Even Mother Nature wanted to see Taijuan Walker make his Triple-A debut.
On a night filled with intermittent rain, the skies stayed clear enough for the Seattle Mariners’ top pitching prospect to pitch his first game for the Tacoma Rainiers without delay or soggy discomfort.
And in that brief, relatively precipitation-free period, Walker looked more than comfortable on the Cheney Stadium mound, delivering an outstanding performance against the Fresno Grizzlies in the Rainiers’ 1-0 win Tuesday night.
The hard-throwing right-hander pitched six shutout innings, giving up three hits with two walks and four strikeouts. He threw 87 pitches, 56 of them for strikes. And of the 23 batters he faced, he threw 16 first-pitch strikes.
He certainly didn’t look like a 20-year-old kid pitching against players four to eight years older than him.
Walker struck out the first batter — Gary Brown, the San Francisco Giants’ 2010 first-round pick – on three consecutive fastballs.
Kensuke Tanaka then ripped a hard ground ball between Walker’s legs and into center field on a 2-2 fastball. But Walker coolly dispatched the next two hitters with a flyout and a groundout.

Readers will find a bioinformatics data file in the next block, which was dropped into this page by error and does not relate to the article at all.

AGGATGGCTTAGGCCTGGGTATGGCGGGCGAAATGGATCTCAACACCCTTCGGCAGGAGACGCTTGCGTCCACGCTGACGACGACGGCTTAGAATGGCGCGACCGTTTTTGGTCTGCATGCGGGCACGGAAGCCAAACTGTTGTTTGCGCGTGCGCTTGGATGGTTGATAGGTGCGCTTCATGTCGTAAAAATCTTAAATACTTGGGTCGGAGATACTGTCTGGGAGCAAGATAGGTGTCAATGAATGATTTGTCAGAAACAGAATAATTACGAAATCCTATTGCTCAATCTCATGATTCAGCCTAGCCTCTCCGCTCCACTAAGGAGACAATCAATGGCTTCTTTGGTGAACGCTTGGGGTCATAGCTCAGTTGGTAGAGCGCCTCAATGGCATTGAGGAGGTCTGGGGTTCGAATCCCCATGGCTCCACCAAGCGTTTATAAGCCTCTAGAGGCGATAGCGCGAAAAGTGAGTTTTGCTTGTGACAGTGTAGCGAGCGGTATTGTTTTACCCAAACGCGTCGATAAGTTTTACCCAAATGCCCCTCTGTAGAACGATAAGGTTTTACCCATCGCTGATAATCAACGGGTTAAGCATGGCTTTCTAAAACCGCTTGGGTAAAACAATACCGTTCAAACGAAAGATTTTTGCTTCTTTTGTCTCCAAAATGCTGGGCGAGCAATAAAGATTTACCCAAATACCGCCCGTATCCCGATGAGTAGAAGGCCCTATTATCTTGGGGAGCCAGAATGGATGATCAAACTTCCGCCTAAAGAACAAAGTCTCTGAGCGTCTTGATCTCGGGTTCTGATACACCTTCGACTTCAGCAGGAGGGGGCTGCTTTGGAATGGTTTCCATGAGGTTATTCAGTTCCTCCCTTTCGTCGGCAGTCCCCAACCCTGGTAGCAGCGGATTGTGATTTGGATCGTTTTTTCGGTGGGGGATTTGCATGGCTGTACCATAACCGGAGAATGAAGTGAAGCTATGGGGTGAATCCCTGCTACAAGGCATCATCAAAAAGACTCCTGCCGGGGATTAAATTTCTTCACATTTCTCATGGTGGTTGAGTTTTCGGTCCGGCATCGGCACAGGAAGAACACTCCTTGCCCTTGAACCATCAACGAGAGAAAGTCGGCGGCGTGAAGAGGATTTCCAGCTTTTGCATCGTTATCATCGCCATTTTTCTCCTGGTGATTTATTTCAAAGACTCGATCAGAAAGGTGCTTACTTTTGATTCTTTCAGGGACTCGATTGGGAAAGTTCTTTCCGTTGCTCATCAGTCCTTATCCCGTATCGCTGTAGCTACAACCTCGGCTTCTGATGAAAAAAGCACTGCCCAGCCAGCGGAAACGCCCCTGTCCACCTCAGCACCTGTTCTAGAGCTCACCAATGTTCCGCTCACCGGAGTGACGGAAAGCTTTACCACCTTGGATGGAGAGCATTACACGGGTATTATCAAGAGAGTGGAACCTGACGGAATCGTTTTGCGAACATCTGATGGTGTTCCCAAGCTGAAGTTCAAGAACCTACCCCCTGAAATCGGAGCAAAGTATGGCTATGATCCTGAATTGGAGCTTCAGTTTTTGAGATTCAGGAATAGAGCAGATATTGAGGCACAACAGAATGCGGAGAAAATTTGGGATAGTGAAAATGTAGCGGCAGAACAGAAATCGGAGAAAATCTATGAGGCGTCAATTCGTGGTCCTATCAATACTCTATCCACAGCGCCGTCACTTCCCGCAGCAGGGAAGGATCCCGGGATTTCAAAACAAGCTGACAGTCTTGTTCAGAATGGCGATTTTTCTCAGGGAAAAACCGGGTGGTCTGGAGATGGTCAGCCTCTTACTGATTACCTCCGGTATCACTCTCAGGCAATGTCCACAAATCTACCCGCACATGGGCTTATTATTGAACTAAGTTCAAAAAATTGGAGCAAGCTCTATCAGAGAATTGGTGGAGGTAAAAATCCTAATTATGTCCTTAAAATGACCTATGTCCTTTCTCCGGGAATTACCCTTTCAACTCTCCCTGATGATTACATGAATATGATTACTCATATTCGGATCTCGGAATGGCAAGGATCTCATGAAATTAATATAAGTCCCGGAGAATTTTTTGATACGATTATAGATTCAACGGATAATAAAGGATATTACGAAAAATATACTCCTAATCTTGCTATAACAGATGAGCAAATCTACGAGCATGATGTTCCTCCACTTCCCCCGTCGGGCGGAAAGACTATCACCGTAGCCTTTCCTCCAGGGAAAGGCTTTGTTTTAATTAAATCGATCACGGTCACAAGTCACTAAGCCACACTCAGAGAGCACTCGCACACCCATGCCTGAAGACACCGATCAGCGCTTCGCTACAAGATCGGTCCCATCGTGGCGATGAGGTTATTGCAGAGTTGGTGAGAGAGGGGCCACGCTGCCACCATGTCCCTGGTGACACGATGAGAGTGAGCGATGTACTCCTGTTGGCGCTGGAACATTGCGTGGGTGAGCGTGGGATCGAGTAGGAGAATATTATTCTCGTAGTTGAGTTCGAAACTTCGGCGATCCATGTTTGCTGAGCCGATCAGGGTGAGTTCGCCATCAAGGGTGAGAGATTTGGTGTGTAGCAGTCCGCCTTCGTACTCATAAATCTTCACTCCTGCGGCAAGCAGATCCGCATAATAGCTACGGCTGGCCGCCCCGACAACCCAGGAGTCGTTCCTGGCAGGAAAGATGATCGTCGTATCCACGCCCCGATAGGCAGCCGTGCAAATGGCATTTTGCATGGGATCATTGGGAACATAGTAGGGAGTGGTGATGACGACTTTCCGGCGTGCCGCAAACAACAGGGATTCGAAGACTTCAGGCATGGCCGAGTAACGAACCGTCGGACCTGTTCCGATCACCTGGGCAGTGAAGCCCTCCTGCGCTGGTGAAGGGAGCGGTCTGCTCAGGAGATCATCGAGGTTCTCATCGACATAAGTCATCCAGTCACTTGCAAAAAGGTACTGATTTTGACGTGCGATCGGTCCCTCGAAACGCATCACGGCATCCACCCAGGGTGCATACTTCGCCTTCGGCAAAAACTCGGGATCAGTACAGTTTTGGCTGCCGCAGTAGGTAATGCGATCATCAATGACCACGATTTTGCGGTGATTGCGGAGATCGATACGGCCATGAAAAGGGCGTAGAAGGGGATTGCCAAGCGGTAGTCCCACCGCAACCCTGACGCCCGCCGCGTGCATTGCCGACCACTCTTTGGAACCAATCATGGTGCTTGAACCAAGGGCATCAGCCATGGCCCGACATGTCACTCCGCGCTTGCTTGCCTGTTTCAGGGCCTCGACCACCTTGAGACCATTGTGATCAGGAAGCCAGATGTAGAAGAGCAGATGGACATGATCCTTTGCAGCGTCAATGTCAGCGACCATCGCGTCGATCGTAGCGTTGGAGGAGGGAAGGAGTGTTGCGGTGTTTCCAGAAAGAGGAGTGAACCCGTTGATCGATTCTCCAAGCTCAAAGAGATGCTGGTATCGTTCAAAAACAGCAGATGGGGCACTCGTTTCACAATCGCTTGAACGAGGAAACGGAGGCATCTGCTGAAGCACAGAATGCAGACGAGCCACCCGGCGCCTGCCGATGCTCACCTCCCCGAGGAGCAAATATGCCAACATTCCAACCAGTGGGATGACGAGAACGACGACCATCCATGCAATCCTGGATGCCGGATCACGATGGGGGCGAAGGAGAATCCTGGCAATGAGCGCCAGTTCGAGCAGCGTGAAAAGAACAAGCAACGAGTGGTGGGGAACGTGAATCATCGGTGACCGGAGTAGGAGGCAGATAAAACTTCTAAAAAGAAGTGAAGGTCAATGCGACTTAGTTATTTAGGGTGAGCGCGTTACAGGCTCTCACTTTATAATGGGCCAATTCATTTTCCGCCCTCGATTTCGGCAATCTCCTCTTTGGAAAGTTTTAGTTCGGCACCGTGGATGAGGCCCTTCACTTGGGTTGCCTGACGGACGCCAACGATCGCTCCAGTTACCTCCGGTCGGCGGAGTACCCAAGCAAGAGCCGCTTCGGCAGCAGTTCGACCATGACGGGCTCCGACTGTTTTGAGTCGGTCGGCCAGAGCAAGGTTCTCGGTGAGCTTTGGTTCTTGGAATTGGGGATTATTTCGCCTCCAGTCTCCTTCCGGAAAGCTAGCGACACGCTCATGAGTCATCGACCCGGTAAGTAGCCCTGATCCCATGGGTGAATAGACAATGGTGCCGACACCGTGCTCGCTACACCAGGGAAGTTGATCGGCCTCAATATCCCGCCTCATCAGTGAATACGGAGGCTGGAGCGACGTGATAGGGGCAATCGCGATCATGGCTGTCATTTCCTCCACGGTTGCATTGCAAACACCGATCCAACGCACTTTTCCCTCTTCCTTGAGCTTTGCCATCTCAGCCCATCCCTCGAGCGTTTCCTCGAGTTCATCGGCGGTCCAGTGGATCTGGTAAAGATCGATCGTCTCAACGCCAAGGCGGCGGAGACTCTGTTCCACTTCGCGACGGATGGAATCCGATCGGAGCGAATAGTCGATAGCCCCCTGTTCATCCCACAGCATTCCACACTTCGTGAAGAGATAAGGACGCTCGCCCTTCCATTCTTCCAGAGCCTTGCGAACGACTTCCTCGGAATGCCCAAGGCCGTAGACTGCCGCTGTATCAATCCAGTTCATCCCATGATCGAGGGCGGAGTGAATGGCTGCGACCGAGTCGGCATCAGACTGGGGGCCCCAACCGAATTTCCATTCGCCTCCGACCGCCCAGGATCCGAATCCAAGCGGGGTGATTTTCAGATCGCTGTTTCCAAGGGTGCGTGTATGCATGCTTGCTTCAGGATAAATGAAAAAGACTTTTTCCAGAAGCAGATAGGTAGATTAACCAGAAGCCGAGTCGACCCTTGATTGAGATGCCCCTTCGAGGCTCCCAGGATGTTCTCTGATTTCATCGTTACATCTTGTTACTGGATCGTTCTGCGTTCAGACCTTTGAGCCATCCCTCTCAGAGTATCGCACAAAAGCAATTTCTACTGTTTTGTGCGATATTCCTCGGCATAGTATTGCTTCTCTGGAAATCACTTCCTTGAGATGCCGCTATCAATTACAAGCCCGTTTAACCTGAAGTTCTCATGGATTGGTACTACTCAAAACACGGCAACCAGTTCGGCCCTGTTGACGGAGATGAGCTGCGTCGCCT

Walker showed the ability to be economical, needing just 11 pitches to make it through the second inning.
In the sixth, he gave up a two-out walk followed by a single to Brett Pill, but he calmly got Roger Kieschnick to bounce into a fielder’s choice.
Walker’s fastball, which touched 97 mph and sat right around 93-95 mph, drew oohs and ahhs from the announced crowd of 2,673. But for the Mariners, it was the use and success of his secondary pitches that loom as more important in his development.
Walker threw a cut fastball that ranged from 89-93 mph. It had good late movement.
The curveball that Walker struggled to command all spring and early in the season with Double-A Jackson was solid. It had a tight spin. Of the 13 curveballs Walker threw, eight were for strikes.
Walker showed solid composure as well.
In the third inning with two outs, he issued his first walk. However, he threw three consecutive fastballs on the outside corner that were called balls by plate umpire Spencer Flynn. Walker clearly was miffed, but he walked around the mound, gathered himself and got the next hitter to fly out.Ryan Divish: 253-597-8483 firstname.lastname@example.org blog.thenewstribune.com/mariners @RyanDivish